Vice Chancellor George C. Hill to retire July 1by Melanie Moran | Jun. 29, 2017, 9:00 AM
George C. Hill will retire from his post as vice chancellor for equity, diversity and inclusion July 1. He will immediately resume his role as professor emeritus in medical education and administration and professor emeritus of pathology, microbiology and immunology.
Hill has served as the first vice chancellor for equity, diversity and inclusion and as the university’s first chief diversity officer since November 2015.
“George Hill stepped forward during a time of exceptionally important dialogue in our nation, and on our campus, to lead critical conversations about equity, diversity and inclusion,” Chancellor Nicholas S. Zeppos said. “I am deeply grateful for his vision of inclusive excellence, his counsel and his service to our community.”
As vice chancellor, Hill led collaboration with the chancellor’s Committee on Diversity, Inclusion and Community and advisory committees for students, faculty and staff. He held listening sessions across campus, launched the university’s unconscious bias training initiative and the university’s first Community Profile.
In addition, he created multiple communications channels, including a new website and two new e-newsletters to promote inclusive events and highlight the work and accomplishments of diverse students, faculty and staff. Hill also partnered with the deans of the schools and colleges to sponsor the Emerging Scholars program, which features visits by promising young minority and underrepresented scientists who are making notable discoveries as postdoctoral fellows or early career faculty. Hill’s office also partnered with the deans to initiate a seed grant program in the spring of 2017. The program funded 29 peer-reviewed proposals for pilot research or developmental projects on equity, diversity and inclusion.
“Vanderbilt University understands its history and the imperative and the challenges to advance inclusive excellence in everything it does—from educating the next generation of leaders to conducting groundbreaking research to forging critical relationships and discussions with all campus populations,” Hill said. “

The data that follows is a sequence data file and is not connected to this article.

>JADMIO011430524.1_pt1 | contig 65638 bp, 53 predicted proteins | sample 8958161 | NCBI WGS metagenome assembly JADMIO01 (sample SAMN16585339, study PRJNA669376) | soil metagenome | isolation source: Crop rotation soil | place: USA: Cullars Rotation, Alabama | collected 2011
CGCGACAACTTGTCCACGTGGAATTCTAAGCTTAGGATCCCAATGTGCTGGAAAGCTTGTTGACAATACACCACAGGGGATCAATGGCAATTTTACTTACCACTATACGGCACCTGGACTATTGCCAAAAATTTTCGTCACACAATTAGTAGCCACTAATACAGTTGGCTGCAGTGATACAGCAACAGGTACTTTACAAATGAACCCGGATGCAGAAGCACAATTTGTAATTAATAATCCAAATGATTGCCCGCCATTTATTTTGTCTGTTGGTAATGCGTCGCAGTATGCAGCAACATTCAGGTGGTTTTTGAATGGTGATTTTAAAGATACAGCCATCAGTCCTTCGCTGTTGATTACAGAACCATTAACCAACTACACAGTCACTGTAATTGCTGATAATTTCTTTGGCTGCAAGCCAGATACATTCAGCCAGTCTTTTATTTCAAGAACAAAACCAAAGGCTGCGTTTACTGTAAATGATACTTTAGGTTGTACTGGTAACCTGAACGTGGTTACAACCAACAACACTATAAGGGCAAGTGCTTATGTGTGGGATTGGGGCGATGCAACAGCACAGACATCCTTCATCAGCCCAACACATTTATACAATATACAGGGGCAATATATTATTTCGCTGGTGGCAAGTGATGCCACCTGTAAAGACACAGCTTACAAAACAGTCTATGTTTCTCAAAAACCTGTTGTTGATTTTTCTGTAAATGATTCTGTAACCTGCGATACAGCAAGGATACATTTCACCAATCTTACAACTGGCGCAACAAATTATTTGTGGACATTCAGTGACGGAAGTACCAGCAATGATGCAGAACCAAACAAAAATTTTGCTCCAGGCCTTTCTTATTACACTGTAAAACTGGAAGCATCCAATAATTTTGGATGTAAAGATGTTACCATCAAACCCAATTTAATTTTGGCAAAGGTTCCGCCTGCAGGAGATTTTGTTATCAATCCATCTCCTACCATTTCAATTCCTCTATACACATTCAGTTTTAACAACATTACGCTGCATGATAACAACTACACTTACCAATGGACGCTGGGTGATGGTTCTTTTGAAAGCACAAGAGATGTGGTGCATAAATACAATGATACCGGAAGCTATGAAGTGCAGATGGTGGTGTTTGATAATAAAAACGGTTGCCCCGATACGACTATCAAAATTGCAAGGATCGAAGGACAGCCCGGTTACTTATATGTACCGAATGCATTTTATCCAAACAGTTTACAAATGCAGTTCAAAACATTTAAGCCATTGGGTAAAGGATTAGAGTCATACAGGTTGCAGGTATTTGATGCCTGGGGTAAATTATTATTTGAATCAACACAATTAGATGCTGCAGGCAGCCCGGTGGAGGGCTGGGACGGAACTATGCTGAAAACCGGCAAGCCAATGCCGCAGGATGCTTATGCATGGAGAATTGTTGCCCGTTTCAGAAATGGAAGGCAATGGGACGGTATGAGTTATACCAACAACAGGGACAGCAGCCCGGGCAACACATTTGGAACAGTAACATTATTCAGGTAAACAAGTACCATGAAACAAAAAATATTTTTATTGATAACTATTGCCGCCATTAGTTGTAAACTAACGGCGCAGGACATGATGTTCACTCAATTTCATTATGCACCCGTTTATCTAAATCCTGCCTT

“I am particularly appreciative of the staff of the Office for Equity, Diversity and Inclusion and their excellent commitment to the goals and mission of inclusive excellence,” Hill noted. In 2016, the office received the Caldwell Award from Vanderbilt Student Government for its commitment to advancing student initiatives and communication.
Hill’s 2015 appointment as vice chancellor followed a path-breaking career as a scientist and educator. He served as assistant vice chancellor for multicultural affairs and special assistant to the provost for health affairs from 2011 to 2012. From 2002 to 2011, he served as the first associate dean for diversity in medical education.
A member of the National Academy of Medicine within the National Academies of Sciences, Engineering and Medicine since 1998, Hill was elected a fellow of the Academy of Microbiology in 2002. In 2011, he was elected a fellow of the American Association for the Advancement of Science. The AAAS cited Hill’s leadership as president of the National Foundation for Infectious Diseases, his work advancing a diverse workforce and his contributions to tropical diseases research. Hill was elected a fellow of health disparities of the Cobb Institute of the National Medical Association in 2014 and received the first honorary doctor of science degree awarded by the Cooper Medical School of Rowan University in May 2016.
Smith appointed interim vice chancellor
A national search will be conducted for Hill’s replacement. Tina L. Smith, associate vice chancellor and Chancellor’s Higher Education Fellow, will serve as interim vice chancellor for equity, diversity and inclusion and as interim chief diversity officer while the search is underway.
“Over the past year as a Chancellor’s Higher Education Fellow, Tina has been engaged in gaining broad and deep experience and knowledge of the culture, policies and decision-making processes of higher education nationally and of Vanderbilt specifically,” Zeppos said. “This experience, combined with her 15 years of ever-growing leadership at Vanderbilt, has given her a keen understanding of the varied needs and concerns of our diverse university community. I appreciate her willingness to serve in this important role.”
Smith has served in a variety of roles at Vanderbilt since joining the university in 2002. Prior to transitioning to the chancellor’s office in 2016, Smith was the associate dean of students for inclusion initiatives and cultural competence and liaison and director of the Posse Program from 2013 to 2016. From 2007 to 2013, she served as assistant dean and senior director of student health and wellness. She served in numerous student affairs roles from 2002 to 2007, including senior director of residential education, assistant director of student conduct and academic integrity, and associate director of residential education.
“I am incredibly honored to serve the university in this interim role,” Smith said. “I look forward to building on the important work started by Vice Chancellor Hill in the Office for Equity, Diversity and Inclusion.”
Smith is a member of the National Association of Student Personnel Administrators, the American College Personnel Association, and the Southern Association for College Student Affairs. She recently participated in the 2017 NASPA Certificate Program in Student Affairs Law and Policy, the 2015 Diversity for Leadership Institute conducted by the National Coalition Building Institute, and the 2013 NASPA Multicultural Institute. Smith was a member of the 2014-15 Vanderbilt Leadership Academy class and the 2010 NASPA Alice Manicur Symposium for Women Aspiring to be Vice Presidents of Student Affairs.
Melanie Moran, (615) 322-NEWS